Will Smith a "Legend" of late fall box office
LOS ANGELES (Hollywood Reporter) - Will Smith is on track to achieve legendary status at the weekend box office. The actor returns to theaters on Friday with "I Am Legend," a sci-fi thriller in which he plays the last man left on Earth after a man-made virus has wiped out everyone else.
Box office observers expect the Warner Bros. release to open above $40 million for the three-day weekend, easily taking the crown from "The Golden Compass," which topped the field last weekend with a disappointing $26 million. Smith was last in theaters with "The Pursuit of Happyness," which kicked off with $26.5 million in December 2006.
"Will is a four-quadrant star," said Dan Fellman, the studio's president of domestic theatrical distribution, touting solid film-anticipation ratings among both genders, young and old.
The film, based on a Richard Matheson novella and preceded by a couple of previous film adaptations, opens in 3,606 theaters, including 77 Imax venues. "Legend" will play in 2-D projection in all venues. The studio will include a six-minute prologue teaser to its latest "Batman" film, "The Dark Knight," in all of the Imax venues showing "Legend."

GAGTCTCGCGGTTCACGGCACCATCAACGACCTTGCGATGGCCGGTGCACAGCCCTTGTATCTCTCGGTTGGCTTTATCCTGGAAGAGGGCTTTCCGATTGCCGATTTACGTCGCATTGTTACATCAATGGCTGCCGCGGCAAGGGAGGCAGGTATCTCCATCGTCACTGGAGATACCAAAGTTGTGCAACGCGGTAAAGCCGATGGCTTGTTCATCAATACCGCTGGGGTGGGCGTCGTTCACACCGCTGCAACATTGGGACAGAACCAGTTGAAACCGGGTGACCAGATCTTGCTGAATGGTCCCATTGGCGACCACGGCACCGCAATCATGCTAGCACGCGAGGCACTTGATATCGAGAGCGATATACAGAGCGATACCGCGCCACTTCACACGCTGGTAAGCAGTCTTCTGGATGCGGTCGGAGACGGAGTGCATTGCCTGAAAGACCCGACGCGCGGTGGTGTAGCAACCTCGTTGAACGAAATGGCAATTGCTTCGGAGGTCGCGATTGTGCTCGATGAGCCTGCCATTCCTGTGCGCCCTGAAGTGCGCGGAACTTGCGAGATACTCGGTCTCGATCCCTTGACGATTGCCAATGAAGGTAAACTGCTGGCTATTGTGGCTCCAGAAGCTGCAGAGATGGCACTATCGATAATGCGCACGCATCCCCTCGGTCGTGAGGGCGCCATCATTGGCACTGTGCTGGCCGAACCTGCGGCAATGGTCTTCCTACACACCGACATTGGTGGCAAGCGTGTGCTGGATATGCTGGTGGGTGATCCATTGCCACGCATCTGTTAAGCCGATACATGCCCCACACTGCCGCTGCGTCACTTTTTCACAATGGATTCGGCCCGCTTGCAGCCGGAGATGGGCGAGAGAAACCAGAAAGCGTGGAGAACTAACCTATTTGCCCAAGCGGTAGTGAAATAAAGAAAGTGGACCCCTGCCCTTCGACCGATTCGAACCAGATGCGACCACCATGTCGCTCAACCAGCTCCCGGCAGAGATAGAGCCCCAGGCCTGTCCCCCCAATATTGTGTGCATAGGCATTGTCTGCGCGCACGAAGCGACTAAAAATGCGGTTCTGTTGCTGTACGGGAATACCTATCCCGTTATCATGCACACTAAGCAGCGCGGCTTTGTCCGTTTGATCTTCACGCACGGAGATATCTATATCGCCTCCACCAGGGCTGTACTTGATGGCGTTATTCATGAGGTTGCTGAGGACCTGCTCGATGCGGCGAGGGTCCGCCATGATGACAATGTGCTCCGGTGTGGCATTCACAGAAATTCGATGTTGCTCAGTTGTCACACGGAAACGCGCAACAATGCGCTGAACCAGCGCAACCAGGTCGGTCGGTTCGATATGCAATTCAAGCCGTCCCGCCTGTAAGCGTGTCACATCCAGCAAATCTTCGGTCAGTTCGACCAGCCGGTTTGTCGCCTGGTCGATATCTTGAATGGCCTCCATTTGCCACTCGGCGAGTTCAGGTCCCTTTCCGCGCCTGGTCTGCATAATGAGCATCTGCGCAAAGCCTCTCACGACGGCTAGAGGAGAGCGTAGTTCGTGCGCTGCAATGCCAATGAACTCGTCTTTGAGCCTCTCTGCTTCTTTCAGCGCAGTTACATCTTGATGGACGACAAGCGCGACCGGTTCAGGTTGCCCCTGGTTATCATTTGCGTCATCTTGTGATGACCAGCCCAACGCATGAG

Also this weekend, Fox debuts its live-action/animation hybrid "Alvin and the Chipmunks." Alvin and his pals are computer-generated, while the rest of the film is live action. The Fox comedy should open well above $20 million.
"The Perfect Holiday" opened on Wednesday, but early grosses were not encouraging for the urban comedy. It reaches theaters three weeks after the solid performer "This Christmas," another seasonal film boasting a mostly black cast. Queen Latifah and Terrence Howard star in the latest entry.
The Yari Film Group release appears unlikely to ring up more than single-digit millions during the weekend.
Opening in limited release is Francis Ford Coppola's "Youth Without Youth" in six venues -- three in Los Angeles, two in New York and one in San Francisco.
Meanwhile, industry executives hope that "Legend," "Chipmunks" and others can end the box office's losing streak. Last weekend was the fifth consecutive session that underperformed the corresponding 2006 frame. Twelve of the past 13 weekends have notched year-over-year downticks.
Year-to-date, 2007 is 4.7% ahead of the same portion of '06 at $8.66 billion, thanks to higher ticket prices. But the holiday season is off 12% so far.
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